Audubon Society hikers check out trees, shrubs and, of course, birds


Some sassafras leaves are shaped like mittens.

White pine needles grow in clusters of five; if you need help remembering that, you can spell out WHITE as you count them.

And a striped maple tree has silvery stripes on its bark, which is how it got one of its names. Some people also call the tree goosefoot maple, because its leaves look like a goose tracks.

Those are just a few of the fun facts a group of hikers learned last weekend as they embarked on a leisurely walk to identify trees and shrubs at the Moon Lake Recreation Area off Route 29 in Hunlock Creek.

Leading the walk were Garrett Barr and Tammy Tintjer from the Greater Wyoming Valley Audubon Society, who shared their extensive knowledge of biology with the group.

“We’re not here to talk about amphibians,” Barr said at one point. But he couldn’t resist picking up a wood frog, smaller than a thumbnail, that proceeded to hop along his arm.

The wood frog had hatched from a vernal pool of water that appears along the forest trail only in spring and, unlike nearby Moon Lake, is free of fish.

“When the eggs hatch, there’s not a lot to eat them,” Barr said. “They’re relatively safe.”

As close to a dozen hikers walked along the park’s Nature Trail, they tried to identify trees without Barr and Tintjer giving them the answers.

What about a specimen with jagged, tooth-like edges on its leaves? Could it be an American chestnut? Or a chinkapin oak?

“The app says American chestnut,” one hiker said, consulting her phone while other hikers paged through printed field guides.

Technology played a role in identifying some birds, too, as Lorraine Smith of Hanover Township used the Merlin Bird ID sound app on her phone to name a red-eyed vireo.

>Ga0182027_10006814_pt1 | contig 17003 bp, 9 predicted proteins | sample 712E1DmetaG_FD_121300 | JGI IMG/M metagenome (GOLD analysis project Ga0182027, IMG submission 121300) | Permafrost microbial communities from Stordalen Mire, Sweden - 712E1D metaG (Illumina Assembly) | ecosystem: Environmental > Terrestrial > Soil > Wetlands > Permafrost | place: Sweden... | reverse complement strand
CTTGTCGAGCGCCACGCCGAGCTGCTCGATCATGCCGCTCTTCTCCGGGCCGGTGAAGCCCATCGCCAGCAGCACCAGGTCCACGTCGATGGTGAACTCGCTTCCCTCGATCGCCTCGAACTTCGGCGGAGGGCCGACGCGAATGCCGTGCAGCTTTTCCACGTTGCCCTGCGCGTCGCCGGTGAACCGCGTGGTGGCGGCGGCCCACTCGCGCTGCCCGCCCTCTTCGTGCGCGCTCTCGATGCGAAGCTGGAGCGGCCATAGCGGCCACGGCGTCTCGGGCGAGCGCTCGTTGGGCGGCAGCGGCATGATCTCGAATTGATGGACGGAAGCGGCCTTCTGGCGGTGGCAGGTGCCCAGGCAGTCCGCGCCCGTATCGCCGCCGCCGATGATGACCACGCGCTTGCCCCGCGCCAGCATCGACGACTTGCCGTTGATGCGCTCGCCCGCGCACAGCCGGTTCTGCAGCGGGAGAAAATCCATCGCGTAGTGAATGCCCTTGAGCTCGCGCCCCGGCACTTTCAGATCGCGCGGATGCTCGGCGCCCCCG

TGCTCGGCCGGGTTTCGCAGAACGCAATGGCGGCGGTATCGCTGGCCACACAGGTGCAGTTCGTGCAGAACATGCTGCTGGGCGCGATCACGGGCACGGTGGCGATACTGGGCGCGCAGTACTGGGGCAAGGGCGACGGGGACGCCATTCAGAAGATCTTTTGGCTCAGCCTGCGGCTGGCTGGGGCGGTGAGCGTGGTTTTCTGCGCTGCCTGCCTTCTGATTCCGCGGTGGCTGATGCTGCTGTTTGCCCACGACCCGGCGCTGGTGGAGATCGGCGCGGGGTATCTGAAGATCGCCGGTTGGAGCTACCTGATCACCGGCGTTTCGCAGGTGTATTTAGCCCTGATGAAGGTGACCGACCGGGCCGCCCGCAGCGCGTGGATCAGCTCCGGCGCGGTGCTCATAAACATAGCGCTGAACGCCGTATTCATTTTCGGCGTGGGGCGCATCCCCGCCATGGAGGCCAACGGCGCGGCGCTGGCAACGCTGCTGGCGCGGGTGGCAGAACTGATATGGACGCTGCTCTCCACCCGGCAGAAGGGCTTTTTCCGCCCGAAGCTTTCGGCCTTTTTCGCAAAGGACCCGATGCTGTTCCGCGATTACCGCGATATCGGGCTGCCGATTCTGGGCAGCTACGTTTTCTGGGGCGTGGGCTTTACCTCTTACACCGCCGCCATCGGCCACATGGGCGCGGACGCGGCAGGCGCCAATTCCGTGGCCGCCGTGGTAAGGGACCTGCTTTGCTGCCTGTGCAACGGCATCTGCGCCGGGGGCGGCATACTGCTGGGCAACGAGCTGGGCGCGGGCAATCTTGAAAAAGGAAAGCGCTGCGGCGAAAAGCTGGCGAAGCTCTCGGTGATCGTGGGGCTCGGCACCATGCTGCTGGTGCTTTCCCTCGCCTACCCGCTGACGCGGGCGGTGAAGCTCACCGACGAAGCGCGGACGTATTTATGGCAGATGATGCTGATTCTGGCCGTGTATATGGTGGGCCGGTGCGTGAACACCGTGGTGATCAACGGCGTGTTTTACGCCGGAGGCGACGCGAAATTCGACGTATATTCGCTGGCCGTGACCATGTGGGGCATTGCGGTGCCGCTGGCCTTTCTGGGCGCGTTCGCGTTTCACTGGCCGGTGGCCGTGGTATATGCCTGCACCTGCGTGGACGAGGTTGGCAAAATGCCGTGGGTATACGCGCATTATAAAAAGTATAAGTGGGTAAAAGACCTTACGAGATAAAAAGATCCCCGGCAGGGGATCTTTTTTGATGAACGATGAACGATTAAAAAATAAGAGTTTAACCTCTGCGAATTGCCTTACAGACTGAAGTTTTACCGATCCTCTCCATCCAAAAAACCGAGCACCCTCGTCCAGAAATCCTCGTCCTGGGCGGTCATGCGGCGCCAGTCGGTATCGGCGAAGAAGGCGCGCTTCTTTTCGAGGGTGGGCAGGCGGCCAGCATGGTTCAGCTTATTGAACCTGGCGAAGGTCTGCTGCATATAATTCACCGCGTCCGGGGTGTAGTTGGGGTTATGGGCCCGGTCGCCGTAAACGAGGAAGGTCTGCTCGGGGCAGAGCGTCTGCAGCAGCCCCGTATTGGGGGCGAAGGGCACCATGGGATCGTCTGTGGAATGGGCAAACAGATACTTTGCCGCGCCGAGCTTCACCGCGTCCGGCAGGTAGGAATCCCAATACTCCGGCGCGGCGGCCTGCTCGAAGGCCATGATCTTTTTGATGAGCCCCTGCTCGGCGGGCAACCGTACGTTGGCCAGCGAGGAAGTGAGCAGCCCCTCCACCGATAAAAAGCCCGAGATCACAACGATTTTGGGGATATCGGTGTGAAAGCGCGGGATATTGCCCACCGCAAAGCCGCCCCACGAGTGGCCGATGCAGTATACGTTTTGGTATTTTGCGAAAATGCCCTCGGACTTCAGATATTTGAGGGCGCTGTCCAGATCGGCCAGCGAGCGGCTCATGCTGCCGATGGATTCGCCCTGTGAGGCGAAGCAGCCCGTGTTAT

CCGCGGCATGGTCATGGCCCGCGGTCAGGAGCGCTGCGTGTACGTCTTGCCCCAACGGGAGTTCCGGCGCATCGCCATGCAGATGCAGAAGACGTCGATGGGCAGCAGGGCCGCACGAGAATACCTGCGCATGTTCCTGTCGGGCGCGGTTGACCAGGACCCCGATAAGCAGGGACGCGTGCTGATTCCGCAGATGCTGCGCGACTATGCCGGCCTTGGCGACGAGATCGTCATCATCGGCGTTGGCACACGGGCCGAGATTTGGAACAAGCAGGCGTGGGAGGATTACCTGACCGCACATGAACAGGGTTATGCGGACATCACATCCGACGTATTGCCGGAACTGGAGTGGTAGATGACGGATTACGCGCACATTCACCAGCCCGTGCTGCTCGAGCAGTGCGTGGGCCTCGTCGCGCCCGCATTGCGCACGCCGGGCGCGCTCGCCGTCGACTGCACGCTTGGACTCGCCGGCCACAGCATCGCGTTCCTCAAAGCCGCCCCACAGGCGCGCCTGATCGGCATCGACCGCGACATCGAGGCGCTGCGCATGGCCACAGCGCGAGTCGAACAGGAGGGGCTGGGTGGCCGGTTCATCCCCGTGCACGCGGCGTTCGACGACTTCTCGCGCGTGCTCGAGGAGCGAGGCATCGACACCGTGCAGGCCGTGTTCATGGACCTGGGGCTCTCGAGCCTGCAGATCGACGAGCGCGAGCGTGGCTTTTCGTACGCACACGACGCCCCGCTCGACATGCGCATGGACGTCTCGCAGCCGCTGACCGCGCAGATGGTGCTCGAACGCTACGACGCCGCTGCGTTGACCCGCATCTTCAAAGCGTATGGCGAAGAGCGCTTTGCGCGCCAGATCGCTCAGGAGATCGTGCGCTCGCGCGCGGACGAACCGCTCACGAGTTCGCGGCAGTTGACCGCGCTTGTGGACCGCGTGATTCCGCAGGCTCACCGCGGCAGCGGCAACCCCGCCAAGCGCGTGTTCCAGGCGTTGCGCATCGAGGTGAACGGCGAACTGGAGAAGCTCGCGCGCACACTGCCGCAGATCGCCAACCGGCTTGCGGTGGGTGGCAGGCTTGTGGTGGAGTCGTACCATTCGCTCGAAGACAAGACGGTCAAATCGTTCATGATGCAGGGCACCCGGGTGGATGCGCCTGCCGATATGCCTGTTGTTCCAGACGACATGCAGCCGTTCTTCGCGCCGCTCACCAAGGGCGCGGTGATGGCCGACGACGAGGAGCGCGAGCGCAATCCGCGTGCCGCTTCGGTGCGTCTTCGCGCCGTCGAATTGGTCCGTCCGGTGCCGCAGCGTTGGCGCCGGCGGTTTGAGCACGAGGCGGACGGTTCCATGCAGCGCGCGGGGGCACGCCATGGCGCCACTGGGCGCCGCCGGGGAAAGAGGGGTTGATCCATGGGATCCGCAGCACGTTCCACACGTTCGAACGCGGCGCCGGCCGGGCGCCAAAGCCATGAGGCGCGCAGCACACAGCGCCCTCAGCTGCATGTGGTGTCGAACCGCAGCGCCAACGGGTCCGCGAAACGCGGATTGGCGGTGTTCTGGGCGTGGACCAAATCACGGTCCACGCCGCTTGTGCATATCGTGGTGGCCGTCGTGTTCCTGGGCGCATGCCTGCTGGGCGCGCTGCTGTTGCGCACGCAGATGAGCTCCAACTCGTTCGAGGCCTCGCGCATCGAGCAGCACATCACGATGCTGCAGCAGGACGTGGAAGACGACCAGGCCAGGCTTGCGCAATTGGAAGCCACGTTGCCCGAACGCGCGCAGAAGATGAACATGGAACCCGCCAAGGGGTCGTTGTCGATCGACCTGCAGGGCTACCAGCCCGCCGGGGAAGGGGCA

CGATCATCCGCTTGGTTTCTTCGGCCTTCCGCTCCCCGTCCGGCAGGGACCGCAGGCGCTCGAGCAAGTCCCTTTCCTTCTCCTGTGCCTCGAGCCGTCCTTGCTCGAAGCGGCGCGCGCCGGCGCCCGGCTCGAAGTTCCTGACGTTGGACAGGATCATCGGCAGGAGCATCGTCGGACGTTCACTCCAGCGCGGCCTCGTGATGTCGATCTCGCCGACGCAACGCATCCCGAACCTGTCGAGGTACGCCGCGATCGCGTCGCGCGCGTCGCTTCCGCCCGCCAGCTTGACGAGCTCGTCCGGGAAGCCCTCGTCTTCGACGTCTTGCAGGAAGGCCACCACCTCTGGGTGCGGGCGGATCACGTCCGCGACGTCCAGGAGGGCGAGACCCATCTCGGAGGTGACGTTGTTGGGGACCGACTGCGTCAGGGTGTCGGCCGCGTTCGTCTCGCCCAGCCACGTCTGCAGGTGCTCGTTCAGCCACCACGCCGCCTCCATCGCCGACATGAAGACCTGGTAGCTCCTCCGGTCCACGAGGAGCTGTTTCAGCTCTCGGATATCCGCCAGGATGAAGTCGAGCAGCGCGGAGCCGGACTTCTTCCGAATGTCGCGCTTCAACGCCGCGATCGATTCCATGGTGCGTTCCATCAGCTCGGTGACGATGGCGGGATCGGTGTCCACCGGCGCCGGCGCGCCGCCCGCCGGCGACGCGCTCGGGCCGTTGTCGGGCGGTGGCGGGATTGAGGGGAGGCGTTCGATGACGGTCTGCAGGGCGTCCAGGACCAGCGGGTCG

“Oh, it will listen and tell you what you hear?” Tintjer asked. Smith nodded.

“Oh, I need to get that,” Tintjer said.

Hiker Sandy Goodwin didn’t need an app to identify the call of a warbler known as a black-throated green, or to identify the neat rows of little round holes, also known as sapwells, that a sapsucker had left in a tree.

“Oh, it’s interested in insects,” a hiker commented.

“No,” Goodwin said. “It’s interested in sap.”

The hikers were careful not to step on a small white plant Tintjer identified as Indian pipe. She explained it was a parasitic plant that gets nourishment not from photosynthesis but from its green neighbors with underground fungi acting as a middleman.

A few participants scratched and tasted the bark of some young saplings, with the refreshing flavor of birch eliciting a “Wow!” from Kaki Sjogren of Wilkes-Barre and Falls.

And Garr uprooted a tiny shoot of Indian cucumber, showing the group where they’d find a bit of nourishment that tasted like cucumbers.

With so many interesting plants to discuss, the leaders announced after two hours they’d covered only one-third of the distance they’d intended to walk. At that point, some hikers departed; some stay.

The local chapter of the Audubon Society has scheduled other events.

During a July 15 walk set to begin at 8:30 pm July 15 at the Moon Lake Recreation Area, participants will use recording equipment to take an “acoustic survey of bats.” That walk is expected to last until moonrise around 10:30 pm Interested participants may call Garrett Barr at 570-301-4618 to register.

Early risers may prefer another walk, set to begin 8:30 am Aug. 20 at Nescopeck State Park in Drums. That one is designated as a bird walk, and the person to call to register is John Dickinson at 570-239-4369.

More information about the chapter is available on the group’s Facebook page.

Reach Mary Therese Biebel at 570-991-6109 or on Twitter @BiebelMT

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